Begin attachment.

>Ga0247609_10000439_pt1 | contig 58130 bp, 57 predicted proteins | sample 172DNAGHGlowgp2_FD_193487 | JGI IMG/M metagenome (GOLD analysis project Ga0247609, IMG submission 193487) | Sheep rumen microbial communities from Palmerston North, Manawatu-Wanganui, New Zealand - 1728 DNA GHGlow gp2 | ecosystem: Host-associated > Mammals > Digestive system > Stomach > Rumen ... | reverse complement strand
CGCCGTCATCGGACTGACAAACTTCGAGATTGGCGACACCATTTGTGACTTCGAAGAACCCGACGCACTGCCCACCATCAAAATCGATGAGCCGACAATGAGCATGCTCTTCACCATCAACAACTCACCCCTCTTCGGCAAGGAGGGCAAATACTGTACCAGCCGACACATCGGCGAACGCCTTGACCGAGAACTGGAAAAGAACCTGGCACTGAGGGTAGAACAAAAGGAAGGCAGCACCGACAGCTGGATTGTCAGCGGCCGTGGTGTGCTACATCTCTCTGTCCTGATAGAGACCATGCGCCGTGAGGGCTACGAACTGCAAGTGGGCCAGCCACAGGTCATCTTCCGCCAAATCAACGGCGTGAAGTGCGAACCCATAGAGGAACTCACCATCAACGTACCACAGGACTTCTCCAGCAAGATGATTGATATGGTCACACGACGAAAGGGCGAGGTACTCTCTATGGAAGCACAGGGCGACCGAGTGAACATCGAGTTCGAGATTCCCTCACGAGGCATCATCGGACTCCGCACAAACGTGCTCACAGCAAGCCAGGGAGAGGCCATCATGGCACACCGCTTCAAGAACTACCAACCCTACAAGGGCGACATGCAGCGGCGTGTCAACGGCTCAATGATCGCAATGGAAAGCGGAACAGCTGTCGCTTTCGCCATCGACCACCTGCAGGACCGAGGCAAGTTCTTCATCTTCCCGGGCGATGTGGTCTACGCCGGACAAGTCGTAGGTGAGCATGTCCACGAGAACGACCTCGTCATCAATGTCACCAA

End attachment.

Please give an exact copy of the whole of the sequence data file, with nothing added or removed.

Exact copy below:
>Ga0247609_10000439_pt1 | contig 58130 bp, 57 predicted proteins | sample 172DNAGHGlowgp2_FD_193487 | JGI IMG/M metagenome (GOLD analysis project Ga0247609, IMG submission 193487) | Sheep rumen microbial communities from Palmerston North, Manawatu-Wanganui, New Zealand - 1728 DNA GHGlow gp2 | ecosystem: Host-associated > Mammals > Digestive system > Stomach > Rumen ... | reverse complement strand
CGCCGTCATCGGACTGACAAACTTCGAGATTGGCGACACCATTTGTGACTTCGAAGAACCCGACGCACTGCCCACCATCAAAATCGATGAGCCGACAATGAGCATGCTCTTCACCATCAACAACTCACCCCTCTTCGGCAAGGAGGGCAAATACTGTACCAGCCGACACATCGGCGAACGCCTTGACCGAGAACTGGAAAAGAACCTGGCACTGAGGGTAGAACAAAAGGAAGGCAGCACCGACAGCTGGATTGTCAGCGGCCGTGGTGTGCTACATCTCTCTGTCCTGATAGAGACCATGCGCCGTGAGGGCTACGAACTGCAAGTGGGCCAGCCACAGGTCATCTTCCGCCAAATCAACGGCGTGAAGTGCGAACCCATAGAGGAACTCACCATCAACGTACCACAGGACTTCTCCAGCAAGATGATTGATATGGTCACACGACGAAAGGGCGAGGTACTCTCTATGGAAGCACAGGGCGACCGAGTGAACATCGAGTTCGAGATTCCCTCACGAGGCATCATCGGACTCCGCACAAACGTGCTCACAGCAAGCCAGGGAGAGGCCATCATGGCACACCGCTTCAAGAACTACCAACCCTACAAGGGCGACATGCAGCGGCGTGTCAACGGCTCAATGATCGCAATGGAAAGCGGAACAGCTGTCGCTTTCGCCATCGACCACCTGCAGGACCGAGGCAAGTTCTTCATCTTCCCGGGCGATGTGGTCTACGCCGGACAAGTCGTAGGTGAGCATGTCCACGAGAACGACCTCGTCATCAATGTCACCAA